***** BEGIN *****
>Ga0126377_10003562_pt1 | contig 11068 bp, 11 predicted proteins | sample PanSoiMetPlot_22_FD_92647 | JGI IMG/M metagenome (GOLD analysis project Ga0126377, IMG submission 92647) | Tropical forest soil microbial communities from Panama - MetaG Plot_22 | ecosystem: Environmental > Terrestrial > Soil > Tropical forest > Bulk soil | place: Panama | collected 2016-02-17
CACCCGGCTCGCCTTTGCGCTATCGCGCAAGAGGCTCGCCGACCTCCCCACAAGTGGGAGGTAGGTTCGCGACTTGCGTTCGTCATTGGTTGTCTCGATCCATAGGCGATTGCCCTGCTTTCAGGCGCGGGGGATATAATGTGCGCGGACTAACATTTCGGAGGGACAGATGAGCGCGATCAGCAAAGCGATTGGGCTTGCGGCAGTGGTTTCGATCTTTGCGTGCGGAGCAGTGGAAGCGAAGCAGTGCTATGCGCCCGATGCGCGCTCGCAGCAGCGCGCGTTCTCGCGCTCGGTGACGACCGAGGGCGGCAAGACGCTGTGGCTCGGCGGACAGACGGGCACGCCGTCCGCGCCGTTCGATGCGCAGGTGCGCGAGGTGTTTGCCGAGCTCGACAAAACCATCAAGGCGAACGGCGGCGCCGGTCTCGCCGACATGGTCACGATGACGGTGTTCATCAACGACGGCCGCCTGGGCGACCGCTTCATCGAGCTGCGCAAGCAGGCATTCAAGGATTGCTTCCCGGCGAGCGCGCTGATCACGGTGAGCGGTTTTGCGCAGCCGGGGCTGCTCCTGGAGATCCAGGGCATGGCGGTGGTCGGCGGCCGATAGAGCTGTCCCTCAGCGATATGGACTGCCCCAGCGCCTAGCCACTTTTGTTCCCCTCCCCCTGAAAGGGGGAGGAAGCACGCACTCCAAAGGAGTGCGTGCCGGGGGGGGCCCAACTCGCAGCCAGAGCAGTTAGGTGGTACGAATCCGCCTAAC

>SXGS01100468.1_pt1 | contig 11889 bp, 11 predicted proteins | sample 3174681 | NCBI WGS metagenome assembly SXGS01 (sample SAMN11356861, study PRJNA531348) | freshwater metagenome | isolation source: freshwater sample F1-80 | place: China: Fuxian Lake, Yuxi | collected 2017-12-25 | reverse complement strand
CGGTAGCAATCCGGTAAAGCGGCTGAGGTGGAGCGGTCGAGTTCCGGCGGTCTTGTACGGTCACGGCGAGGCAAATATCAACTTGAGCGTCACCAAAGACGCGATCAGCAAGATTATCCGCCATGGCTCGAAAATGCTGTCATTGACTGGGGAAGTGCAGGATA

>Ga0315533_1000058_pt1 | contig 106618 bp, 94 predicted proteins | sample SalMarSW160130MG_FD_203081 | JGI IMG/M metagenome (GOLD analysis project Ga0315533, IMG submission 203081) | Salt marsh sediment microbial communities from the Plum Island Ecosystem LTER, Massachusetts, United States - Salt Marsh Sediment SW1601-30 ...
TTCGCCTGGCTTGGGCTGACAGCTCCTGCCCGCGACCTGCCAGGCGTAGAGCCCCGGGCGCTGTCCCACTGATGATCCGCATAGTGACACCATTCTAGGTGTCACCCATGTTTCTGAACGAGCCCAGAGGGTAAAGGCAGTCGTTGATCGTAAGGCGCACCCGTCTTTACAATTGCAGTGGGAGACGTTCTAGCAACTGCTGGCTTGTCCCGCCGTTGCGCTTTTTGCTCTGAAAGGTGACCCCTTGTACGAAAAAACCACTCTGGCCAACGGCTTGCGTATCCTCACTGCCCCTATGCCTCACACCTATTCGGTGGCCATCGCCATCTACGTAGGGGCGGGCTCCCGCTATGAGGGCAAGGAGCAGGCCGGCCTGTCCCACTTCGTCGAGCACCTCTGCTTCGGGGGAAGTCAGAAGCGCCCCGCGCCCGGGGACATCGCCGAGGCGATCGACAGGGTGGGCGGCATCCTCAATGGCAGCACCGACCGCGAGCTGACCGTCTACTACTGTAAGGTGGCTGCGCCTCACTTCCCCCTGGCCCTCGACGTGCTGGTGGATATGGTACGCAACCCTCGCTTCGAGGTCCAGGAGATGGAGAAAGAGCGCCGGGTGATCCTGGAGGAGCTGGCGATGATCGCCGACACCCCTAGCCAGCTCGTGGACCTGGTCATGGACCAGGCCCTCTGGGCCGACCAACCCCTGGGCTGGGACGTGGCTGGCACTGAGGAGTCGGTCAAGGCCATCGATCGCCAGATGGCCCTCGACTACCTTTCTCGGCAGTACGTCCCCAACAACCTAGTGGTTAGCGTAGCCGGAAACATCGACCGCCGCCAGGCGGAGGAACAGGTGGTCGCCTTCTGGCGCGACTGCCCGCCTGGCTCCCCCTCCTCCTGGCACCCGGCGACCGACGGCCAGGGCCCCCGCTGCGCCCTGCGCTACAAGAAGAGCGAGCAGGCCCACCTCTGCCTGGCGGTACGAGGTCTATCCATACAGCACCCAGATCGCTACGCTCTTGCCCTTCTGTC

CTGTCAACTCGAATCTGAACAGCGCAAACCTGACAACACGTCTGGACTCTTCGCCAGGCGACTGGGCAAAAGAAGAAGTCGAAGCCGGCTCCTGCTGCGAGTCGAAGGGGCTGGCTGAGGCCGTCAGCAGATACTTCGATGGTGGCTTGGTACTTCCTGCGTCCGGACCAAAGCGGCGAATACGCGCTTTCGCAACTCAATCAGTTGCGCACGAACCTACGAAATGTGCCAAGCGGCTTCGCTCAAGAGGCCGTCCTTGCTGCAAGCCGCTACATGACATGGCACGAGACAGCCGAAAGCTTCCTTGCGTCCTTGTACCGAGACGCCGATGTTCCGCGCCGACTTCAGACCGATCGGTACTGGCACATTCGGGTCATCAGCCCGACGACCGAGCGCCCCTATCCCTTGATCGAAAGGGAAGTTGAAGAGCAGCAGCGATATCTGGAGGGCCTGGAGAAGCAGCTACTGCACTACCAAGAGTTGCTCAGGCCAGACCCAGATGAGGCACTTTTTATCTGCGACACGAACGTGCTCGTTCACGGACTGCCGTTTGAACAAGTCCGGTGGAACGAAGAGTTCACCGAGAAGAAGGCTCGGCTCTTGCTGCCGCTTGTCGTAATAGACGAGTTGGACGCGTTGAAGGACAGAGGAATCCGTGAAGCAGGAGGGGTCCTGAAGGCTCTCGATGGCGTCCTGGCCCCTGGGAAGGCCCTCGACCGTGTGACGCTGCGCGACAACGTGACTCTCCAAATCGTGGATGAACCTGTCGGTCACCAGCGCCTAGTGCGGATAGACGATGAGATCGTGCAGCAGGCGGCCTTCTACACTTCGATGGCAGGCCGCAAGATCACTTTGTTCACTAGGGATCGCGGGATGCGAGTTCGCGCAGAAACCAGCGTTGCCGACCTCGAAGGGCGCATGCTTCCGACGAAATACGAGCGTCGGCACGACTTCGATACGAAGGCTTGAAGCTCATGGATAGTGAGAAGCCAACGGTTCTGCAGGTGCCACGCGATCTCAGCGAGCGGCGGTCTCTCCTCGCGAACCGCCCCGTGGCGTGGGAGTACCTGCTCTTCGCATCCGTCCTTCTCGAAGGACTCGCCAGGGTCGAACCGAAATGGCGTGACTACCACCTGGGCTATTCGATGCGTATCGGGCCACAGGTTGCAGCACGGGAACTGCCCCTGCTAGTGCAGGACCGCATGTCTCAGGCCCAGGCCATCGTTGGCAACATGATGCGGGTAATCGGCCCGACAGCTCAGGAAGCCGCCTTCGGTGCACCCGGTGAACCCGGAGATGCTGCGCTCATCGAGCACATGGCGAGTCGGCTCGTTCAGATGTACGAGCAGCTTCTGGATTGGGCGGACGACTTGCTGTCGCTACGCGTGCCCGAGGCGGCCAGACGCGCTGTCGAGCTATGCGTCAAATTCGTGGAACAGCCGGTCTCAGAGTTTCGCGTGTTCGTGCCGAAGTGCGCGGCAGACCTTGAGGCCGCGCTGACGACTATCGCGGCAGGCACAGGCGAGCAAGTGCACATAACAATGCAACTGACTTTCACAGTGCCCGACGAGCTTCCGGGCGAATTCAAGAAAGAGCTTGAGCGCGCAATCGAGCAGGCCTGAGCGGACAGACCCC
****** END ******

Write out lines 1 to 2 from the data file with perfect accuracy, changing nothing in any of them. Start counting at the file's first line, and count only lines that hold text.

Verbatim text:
>Ga0126377_10003562_pt1 | contig 11068 bp, 11 predicted proteins | sample PanSoiMetPlot_22_FD_92647 | JGI IMG/M metagenome (GOLD analysis project Ga0126377, IMG submission 92647) | Tropical forest soil microbial communities from Panama - MetaG Plot_22 | ecosystem: Environmental > Terrestrial > Soil > Tropical forest > Bulk soil | place: Panama | collected 2016-02-17
CACCCGGCTCGCCTTTGCGCTATCGCGCAAGAGGCTCGCCGACCTCCCCACAAGTGGGAGGTAGGTTCGCGACTTGCGTTCGTCATTGGTTGTCTCGATCCATAGGCGATTGCCCTGCTTTCAGGCGCGGGGGATATAATGTGCGCGGACTAACATTTCGGAGGGACAGATGAGCGCGATCAGCAAAGCGATTGGGCTTGCGGCAGTGGTTTCGATCTTTGCGTGCGGAGCAGTGGAAGCGAAGCAGTGCTATGCGCCCGATGCGCGCTCGCAGCAGCGCGCGTTCTCGCGCTCGGTGACGACCGAGGGCGGCAAGACGCTGTGGCTCGGCGGACAGACGGGCACGCCGTCCGCGCCGTTCGATGCGCAGGTGCGCGAGGTGTTTGCCGAGCTCGACAAAACCATCAAGGCGAACGGCGGCGCCGGTCTCGCCGACATGGTCACGATGACGGTGTTCATCAACGACGGCCGCCTGGGCGACCGCTTCATCGAGCTGCGCAAGCAGGCATTCAAGGATTGCTTCCCGGCGAGCGCGCTGATCACGGTGAGCGGTTTTGCGCAGCCGGGGCTGCTCCTGGAGATCCAGGGCATGGCGGTGGTCGGCGGCCGATAGAGCTGTCCCTCAGCGATATGGACTGCCCCAGCGCCTAGCCACTTTTGTTCCCCTCCCCCTGAAAGGGGGAGGAAGCACGCACTCCAAAGGAGTGCGTGCCGGGGGGGGCCCAACTCGCAGCCAGAGCAGTTAGGTGGTACGAATCCGCCTAAC